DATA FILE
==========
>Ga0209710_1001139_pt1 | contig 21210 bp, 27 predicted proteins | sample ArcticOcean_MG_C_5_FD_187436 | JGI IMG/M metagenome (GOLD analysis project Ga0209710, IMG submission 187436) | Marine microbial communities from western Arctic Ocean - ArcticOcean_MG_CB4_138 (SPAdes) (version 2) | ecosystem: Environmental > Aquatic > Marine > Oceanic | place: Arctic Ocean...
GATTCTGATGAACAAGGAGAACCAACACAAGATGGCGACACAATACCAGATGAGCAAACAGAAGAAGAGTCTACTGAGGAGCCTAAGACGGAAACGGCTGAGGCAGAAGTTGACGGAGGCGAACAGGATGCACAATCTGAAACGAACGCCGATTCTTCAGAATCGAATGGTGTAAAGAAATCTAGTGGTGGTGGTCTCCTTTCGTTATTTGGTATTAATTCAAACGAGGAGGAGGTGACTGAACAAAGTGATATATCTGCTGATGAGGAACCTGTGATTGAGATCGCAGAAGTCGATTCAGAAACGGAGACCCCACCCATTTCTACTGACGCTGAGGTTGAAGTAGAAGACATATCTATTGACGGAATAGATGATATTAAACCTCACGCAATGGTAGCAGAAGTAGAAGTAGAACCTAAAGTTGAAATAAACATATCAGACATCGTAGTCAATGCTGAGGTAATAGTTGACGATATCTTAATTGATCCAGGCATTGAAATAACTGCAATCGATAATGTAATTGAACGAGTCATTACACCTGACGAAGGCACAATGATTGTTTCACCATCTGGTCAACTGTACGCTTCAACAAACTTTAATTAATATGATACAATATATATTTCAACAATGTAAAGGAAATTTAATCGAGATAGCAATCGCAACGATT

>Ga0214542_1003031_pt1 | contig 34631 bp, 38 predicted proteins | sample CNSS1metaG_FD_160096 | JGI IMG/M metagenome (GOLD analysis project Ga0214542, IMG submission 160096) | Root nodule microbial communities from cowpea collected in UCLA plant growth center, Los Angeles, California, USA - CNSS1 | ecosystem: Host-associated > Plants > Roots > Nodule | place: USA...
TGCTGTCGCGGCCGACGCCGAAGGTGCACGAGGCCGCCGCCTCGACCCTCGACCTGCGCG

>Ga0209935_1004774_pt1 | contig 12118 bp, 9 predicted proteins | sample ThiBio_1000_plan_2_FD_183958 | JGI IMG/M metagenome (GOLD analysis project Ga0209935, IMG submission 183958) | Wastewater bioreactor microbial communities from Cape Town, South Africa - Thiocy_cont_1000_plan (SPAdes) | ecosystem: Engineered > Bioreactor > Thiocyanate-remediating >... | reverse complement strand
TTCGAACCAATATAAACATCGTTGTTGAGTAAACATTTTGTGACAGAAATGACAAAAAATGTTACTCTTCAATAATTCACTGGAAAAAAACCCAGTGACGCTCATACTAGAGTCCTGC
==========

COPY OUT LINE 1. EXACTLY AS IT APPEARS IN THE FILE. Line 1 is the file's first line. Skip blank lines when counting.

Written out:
>Ga0209710_1001139_pt1 | contig 21210 bp, 27 predicted proteins | sample ArcticOcean_MG_C_5_FD_187436 | JGI IMG/M metagenome (GOLD analysis project Ga0209710, IMG submission 187436) | Marine microbial communities from western Arctic Ocean - ArcticOcean_MG_CB4_138 (SPAdes) (version 2) | ecosystem: Environmental > Aquatic > Marine > Oceanic | place: Arctic Ocean...